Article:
Te reo Māori Kūki 'Āirani, the language of the Cook Islands, is in danger of disappearing unless more people learn to speak it.
This was a view expressed by the country's high commissioner to New Zealand who was addressing guests at a celebration for Cook Islands Language Week - Te 'epetoma o te reo Māori Kūki 'Āirani.
Only 12 percent of Cook Islanders in Aotearoa New Zealand speak their language said Elizabeth Wright-Koteka.
While Cook Islanders are marking the week with song, stories and dance, she said, they also need to speak their language to keep it alive.
"Te reo without a doubt is in danger. Both at home and here in Aotearoa," she said.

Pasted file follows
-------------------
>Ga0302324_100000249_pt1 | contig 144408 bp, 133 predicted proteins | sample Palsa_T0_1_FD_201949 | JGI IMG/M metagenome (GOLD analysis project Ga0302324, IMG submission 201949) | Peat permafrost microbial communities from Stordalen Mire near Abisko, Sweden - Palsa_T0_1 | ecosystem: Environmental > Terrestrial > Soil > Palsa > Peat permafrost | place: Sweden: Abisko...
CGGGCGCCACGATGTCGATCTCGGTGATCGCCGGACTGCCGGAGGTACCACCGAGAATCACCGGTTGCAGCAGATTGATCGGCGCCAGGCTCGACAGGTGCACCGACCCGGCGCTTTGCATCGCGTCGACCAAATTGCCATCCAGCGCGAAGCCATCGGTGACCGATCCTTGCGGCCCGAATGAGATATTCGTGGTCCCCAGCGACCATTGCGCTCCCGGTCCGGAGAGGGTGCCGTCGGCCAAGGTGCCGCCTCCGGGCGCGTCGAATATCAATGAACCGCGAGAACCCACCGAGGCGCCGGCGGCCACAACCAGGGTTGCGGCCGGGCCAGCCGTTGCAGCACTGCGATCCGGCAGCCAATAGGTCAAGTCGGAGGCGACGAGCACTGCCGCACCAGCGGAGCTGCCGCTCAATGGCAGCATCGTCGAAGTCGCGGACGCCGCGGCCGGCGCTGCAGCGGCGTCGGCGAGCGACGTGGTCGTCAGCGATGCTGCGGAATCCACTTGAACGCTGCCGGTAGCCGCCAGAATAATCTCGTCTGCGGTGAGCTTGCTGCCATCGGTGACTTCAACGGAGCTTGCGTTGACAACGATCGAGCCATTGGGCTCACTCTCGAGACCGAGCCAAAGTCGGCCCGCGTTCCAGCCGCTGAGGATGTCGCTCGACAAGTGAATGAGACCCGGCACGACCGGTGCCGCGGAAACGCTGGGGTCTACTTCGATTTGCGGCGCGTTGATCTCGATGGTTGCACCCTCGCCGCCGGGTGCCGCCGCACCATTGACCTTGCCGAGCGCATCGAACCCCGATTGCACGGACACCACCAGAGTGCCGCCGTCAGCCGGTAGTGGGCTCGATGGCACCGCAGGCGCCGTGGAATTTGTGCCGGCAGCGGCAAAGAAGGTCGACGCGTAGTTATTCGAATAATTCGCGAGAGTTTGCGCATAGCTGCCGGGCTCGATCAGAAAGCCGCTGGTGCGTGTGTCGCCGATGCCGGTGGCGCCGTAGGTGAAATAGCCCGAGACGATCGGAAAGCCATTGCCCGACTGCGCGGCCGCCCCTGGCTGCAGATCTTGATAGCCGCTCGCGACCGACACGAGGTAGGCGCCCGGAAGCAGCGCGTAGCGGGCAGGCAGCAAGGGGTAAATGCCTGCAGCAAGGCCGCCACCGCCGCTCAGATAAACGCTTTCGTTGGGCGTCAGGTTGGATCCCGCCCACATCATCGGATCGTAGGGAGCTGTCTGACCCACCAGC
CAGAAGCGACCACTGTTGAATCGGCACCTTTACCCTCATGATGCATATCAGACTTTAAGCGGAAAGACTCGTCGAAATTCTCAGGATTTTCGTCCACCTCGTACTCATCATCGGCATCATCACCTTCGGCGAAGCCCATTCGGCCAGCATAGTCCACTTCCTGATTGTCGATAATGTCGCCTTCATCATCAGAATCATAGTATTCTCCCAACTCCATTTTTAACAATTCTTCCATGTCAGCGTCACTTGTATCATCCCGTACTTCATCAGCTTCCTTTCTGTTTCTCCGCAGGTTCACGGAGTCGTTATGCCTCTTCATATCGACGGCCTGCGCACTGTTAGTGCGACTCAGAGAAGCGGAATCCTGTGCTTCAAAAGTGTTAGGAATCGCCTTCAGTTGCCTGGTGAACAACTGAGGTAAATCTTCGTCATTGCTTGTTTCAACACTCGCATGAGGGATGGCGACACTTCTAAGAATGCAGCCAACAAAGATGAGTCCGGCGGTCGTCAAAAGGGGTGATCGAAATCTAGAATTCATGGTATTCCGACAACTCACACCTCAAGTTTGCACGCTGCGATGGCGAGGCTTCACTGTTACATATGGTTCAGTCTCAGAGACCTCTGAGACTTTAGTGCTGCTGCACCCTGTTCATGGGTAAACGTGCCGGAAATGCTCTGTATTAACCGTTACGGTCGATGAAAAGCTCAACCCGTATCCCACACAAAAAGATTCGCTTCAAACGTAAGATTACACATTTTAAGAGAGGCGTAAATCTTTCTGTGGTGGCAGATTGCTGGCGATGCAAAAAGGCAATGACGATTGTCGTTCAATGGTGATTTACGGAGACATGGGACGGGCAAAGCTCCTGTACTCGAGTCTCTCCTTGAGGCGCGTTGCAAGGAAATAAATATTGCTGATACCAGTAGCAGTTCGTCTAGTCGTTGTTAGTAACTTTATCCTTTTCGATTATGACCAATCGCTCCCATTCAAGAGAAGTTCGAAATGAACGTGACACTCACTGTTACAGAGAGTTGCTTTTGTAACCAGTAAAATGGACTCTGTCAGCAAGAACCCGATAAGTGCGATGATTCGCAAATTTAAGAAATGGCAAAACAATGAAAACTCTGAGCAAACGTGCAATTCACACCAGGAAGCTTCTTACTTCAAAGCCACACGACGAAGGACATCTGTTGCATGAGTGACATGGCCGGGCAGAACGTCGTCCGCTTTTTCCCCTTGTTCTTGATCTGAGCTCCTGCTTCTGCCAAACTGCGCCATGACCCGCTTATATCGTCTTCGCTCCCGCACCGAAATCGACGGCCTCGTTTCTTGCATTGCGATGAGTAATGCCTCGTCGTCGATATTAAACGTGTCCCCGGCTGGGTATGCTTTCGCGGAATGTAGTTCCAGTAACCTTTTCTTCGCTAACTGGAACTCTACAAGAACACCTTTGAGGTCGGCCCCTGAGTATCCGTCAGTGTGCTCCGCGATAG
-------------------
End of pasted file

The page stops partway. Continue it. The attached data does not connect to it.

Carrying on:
"One of the objects of my role as high commissioner is to support the connection between our people at home and the diaspora here in Aotearoa including the advocacy for the Cook Islands identity."
There are just over 60,000 Cook Islanders in New Zealand, the country's second highest Pacific Island population behind Samoans.
Ms Wright-Koteka said te reo Māori Kūki 'Āirani was part of the identity of Cook Islanders.
"It's central to one's grounding as a person laying claim to the land," she said.
"It's important we continue to ensure that te reo will not be lost, whether it be through teaching at schools or Cook Island Māori classes across Aotearoa."
Cook Islands Language Week - Te 'epetoma o te reo Māori Kūki 'Āirani - ends tomorrow.